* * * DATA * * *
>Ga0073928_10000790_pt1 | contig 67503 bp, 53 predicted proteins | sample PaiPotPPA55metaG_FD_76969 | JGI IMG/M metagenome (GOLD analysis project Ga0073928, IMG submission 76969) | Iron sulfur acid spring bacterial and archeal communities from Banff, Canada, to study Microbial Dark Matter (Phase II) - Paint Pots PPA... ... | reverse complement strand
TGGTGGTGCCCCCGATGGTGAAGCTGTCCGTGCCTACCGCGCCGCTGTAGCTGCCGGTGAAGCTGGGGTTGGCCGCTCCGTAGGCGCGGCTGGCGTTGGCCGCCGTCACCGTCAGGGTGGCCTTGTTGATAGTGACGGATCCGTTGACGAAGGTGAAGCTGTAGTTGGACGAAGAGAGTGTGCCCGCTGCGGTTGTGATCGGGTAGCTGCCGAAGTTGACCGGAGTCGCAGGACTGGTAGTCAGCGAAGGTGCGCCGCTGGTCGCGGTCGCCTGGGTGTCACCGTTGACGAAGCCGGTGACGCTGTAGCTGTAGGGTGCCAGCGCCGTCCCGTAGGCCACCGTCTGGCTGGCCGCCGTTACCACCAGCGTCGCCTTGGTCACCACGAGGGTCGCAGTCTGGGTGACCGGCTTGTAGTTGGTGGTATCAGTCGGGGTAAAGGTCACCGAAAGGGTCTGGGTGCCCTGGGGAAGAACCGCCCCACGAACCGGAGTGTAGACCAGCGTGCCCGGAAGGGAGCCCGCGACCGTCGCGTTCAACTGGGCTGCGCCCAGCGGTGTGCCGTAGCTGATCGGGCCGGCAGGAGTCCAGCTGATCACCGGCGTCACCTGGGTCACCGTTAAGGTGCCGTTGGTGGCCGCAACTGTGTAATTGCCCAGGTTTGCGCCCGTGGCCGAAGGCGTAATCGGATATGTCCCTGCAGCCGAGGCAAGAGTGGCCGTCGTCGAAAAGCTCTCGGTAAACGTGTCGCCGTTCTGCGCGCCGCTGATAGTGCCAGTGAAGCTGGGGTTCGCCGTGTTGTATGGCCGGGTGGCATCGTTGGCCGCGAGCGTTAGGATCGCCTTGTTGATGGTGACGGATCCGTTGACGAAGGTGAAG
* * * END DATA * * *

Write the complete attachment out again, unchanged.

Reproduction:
>Ga0073928_10000790_pt1 | contig 67503 bp, 53 predicted proteins | sample PaiPotPPA55metaG_FD_76969 | JGI IMG/M metagenome (GOLD analysis project Ga0073928, IMG submission 76969) | Iron sulfur acid spring bacterial and archeal communities from Banff, Canada, to study Microbial Dark Matter (Phase II) - Paint Pots PPA... ... | reverse complement strand
TGGTGGTGCCCCCGATGGTGAAGCTGTCCGTGCCTACCGCGCCGCTGTAGCTGCCGGTGAAGCTGGGGTTGGCCGCTCCGTAGGCGCGGCTGGCGTTGGCCGCCGTCACCGTCAGGGTGGCCTTGTTGATAGTGACGGATCCGTTGACGAAGGTGAAGCTGTAGTTGGACGAAGAGAGTGTGCCCGCTGCGGTTGTGATCGGGTAGCTGCCGAAGTTGACCGGAGTCGCAGGACTGGTAGTCAGCGAAGGTGCGCCGCTGGTCGCGGTCGCCTGGGTGTCACCGTTGACGAAGCCGGTGACGCTGTAGCTGTAGGGTGCCAGCGCCGTCCCGTAGGCCACCGTCTGGCTGGCCGCCGTTACCACCAGCGTCGCCTTGGTCACCACGAGGGTCGCAGTCTGGGTGACCGGCTTGTAGTTGGTGGTATCAGTCGGGGTAAAGGTCACCGAAAGGGTCTGGGTGCCCTGGGGAAGAACCGCCCCACGAACCGGAGTGTAGACCAGCGTGCCCGGAAGGGAGCCCGCGACCGTCGCGTTCAACTGGGCTGCGCCCAGCGGTGTGCCGTAGCTGATCGGGCCGGCAGGAGTCCAGCTGATCACCGGCGTCACCTGGGTCACCGTTAAGGTGCCGTTGGTGGCCGCAACTGTGTAATTGCCCAGGTTTGCGCCCGTGGCCGAAGGCGTAATCGGATATGTCCCTGCAGCCGAGGCAAGAGTGGCCGTCGTCGAAAAGCTCTCGGTAAACGTGTCGCCGTTCTGCGCGCCGCTGATAGTGCCAGTGAAGCTGGGGTTCGCCGTGTTGTATGGCCGGGTGGCATCGTTGGCCGCGAGCGTTAGGATCGCCTTGTTGATGGTGACGGATCCGTTGACGAAGGTGAAG